Reply
  3. Have a harder think about the share market Matt. If day trading, it costs a mere $25 on average to make a trade. The average day trader like those in my family and many people I know make their decisions not after reading through annual reports or sitting through a general meeting, but after reading reports in the media or based on information from a friend or aquintence.

    If sitting down with a financial advisor about a managed fund the question ‘what type of fund would you like’ is always raised. The are ‘conservative’ funds and ‘aggressive’ funds. The aggressive funds are always tied to higher risk. Where there is the option of low or high risk, then this is in essense a form of gambling.

    The dictionary definition of ‘Gamble’ is as follow,
    – to stake or risk money, or anything of value, on the outcome of something involving chance.

    Easy access to share trading due to the advent of the internet allows the average man to now take risks that were previously unavailable to him. All investments involve some form of risk but very few can be done at the click of a mouse and finalised in a nano seconds. This is where online betting and share trading have similarties. Property and precious metals require all manner of documentation to be completed before money is commited. Not the so online betting or share trading. This parralell is hardle ‘hysterical’.

    Is it fair to say that most people would know more about the footy team they bet on than the companies they may be invested in?

    Reply
  4. Oooze, not meaning to offend you in an way, but your argument of the parallel beteen on line gambling and the sharemarket has serious holes in it.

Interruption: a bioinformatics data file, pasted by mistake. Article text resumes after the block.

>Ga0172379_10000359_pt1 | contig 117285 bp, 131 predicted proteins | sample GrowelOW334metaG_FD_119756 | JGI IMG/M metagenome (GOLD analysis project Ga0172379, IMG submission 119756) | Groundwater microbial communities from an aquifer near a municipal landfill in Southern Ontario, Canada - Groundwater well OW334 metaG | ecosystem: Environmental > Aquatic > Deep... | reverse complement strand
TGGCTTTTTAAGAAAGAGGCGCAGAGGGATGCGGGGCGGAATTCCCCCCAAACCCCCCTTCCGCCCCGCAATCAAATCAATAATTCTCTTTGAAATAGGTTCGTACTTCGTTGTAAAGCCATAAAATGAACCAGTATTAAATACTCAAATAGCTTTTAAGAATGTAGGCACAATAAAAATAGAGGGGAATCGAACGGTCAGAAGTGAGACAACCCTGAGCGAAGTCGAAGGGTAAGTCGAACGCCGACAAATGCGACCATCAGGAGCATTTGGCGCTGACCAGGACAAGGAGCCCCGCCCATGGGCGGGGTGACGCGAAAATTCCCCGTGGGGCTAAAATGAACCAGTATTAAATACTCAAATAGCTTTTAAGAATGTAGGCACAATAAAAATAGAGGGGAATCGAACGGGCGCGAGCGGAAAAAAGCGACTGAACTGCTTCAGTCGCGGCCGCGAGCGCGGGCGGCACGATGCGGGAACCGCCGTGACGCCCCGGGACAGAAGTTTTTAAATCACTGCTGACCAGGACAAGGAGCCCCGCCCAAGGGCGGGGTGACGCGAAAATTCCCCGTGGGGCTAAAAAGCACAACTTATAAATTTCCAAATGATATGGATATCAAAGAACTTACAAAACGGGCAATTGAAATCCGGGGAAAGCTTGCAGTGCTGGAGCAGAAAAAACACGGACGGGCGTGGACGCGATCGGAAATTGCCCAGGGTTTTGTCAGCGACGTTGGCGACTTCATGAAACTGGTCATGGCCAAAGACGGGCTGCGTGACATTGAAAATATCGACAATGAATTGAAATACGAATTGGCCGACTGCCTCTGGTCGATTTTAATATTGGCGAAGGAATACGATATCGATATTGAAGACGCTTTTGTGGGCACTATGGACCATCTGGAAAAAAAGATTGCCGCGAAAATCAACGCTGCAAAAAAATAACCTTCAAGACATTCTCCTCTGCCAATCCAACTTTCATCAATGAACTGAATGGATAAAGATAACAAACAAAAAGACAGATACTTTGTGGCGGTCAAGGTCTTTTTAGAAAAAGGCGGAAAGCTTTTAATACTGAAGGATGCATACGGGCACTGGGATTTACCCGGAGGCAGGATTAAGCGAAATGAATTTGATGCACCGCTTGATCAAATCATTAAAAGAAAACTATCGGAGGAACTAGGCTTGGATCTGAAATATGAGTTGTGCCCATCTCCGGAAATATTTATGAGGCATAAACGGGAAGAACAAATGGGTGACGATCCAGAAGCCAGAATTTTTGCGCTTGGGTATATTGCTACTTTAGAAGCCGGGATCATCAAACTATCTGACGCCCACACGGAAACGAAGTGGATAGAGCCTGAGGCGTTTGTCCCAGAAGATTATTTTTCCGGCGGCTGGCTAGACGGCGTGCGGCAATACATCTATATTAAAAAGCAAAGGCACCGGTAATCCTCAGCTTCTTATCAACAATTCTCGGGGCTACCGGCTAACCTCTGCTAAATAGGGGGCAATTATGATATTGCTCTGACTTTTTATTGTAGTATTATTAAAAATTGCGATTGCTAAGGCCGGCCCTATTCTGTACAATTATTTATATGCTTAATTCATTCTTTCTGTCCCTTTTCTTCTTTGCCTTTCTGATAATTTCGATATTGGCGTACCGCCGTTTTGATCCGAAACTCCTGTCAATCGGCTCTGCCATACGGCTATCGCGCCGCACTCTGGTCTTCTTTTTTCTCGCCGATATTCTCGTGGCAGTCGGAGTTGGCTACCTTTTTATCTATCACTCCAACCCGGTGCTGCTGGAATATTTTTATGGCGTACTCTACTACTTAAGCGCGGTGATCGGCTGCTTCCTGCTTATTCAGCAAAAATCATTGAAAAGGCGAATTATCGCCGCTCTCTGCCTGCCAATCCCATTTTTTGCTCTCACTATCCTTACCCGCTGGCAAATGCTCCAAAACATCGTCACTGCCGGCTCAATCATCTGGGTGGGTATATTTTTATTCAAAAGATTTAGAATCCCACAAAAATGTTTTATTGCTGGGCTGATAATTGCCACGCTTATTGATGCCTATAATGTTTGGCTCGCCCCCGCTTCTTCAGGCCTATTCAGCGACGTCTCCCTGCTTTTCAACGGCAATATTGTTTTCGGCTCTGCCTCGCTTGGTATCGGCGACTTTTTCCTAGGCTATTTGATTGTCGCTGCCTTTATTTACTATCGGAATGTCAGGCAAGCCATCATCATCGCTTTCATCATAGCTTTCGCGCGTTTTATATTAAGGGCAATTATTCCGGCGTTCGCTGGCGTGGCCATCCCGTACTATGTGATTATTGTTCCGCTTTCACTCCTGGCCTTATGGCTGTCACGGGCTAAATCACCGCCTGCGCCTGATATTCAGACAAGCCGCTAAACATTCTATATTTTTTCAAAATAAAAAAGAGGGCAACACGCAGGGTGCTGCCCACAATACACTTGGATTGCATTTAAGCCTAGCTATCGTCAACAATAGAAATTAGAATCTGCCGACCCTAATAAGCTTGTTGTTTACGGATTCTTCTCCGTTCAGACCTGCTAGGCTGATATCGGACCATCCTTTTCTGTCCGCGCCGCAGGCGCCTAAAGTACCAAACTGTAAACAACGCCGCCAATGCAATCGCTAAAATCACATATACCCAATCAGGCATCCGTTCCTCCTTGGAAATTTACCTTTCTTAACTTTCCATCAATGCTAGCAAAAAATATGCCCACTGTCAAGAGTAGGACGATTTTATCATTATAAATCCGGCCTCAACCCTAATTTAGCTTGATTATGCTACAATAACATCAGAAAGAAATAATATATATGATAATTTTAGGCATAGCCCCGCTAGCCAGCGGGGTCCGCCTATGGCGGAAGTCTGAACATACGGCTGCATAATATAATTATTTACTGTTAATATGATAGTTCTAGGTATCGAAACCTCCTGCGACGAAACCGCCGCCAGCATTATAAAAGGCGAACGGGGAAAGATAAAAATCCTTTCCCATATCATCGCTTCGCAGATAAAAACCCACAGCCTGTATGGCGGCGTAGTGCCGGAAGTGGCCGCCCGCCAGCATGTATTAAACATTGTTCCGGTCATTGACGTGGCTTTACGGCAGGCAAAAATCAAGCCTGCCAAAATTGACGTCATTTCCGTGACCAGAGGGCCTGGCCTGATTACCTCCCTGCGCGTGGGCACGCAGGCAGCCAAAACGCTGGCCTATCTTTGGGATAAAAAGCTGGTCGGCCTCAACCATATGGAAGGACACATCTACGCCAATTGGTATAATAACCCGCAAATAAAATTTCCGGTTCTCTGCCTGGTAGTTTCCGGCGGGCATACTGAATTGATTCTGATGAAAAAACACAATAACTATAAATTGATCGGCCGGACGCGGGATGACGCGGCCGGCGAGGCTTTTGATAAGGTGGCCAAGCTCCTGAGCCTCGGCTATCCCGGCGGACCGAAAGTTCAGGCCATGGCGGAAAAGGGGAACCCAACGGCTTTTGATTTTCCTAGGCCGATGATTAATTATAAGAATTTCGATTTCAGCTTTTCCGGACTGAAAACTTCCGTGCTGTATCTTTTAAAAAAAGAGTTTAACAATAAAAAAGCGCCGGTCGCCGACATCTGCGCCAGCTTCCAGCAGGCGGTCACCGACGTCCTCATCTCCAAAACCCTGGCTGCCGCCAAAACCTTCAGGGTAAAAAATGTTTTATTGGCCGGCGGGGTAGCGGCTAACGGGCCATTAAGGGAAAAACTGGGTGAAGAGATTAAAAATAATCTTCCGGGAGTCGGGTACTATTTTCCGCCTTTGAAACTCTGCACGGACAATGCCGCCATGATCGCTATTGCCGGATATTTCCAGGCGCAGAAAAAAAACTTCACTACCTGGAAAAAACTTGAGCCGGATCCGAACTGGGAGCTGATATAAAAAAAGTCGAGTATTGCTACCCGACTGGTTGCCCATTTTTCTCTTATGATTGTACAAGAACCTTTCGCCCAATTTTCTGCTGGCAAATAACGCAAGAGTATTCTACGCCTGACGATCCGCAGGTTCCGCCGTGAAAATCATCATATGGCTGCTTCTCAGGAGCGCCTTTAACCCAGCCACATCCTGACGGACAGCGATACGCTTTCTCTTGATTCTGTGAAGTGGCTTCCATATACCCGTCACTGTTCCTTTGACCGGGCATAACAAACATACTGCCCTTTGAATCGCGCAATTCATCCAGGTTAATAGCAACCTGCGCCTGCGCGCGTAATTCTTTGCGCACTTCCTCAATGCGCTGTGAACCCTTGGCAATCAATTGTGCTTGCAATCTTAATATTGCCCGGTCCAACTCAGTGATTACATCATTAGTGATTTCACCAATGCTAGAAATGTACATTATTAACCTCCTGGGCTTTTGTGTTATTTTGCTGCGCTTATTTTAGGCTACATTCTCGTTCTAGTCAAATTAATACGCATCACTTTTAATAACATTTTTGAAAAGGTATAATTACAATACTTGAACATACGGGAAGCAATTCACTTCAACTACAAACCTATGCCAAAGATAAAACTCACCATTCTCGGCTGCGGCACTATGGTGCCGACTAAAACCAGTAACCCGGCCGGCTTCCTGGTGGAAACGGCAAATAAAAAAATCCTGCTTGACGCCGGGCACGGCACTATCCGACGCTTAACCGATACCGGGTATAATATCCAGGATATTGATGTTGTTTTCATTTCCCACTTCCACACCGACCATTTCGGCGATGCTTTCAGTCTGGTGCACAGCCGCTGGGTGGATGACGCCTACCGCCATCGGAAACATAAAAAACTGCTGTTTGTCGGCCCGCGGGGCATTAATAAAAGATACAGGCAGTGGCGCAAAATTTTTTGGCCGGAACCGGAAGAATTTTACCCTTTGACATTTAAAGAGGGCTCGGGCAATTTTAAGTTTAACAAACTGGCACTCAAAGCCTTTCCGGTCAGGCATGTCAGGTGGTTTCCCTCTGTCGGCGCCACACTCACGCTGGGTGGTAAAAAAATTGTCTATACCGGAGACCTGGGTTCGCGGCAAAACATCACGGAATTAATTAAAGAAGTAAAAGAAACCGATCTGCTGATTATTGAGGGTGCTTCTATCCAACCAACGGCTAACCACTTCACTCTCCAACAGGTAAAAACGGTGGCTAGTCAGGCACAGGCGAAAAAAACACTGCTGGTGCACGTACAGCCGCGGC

Firstly, I nor any of my mates have ever trawled thru annual reports or gone to an AGM before buying shares. To do so would be ludicrous, and would not necssarily alter my decision in any way. When the GFC occured and many good people made losses, the so called advisors, and expoert analysts also made even larger losses. So with all the analytical data available huge money was still lost. So the sharemarket in itself will always be a gamble of sorts, but it is nothing like the gamble of punting. When you punt on horses , or sport, an you get it wrong, even by the smallest amount, you lose ALL your $. When I get it slightly wrong on the sharemarket you lose only very little, and possibly over time, still make money.

    If the sharemarket is considered gambling under your defintion then many decision in life would also be considered gambling. Buying on Ebay, moving jobs, selling a house, buying a house, getting married, trying to have kids, having kids, investing in a small business, buying a used car…….all of these things could be considered gambling because there are chances things could go wrong and you will lose something of significant “value” as your definition has stated. If 1 in 2 marriages end in divorce (don’t know the exact figures), that would make it the biggest gamble you ever make wouldn’t it ?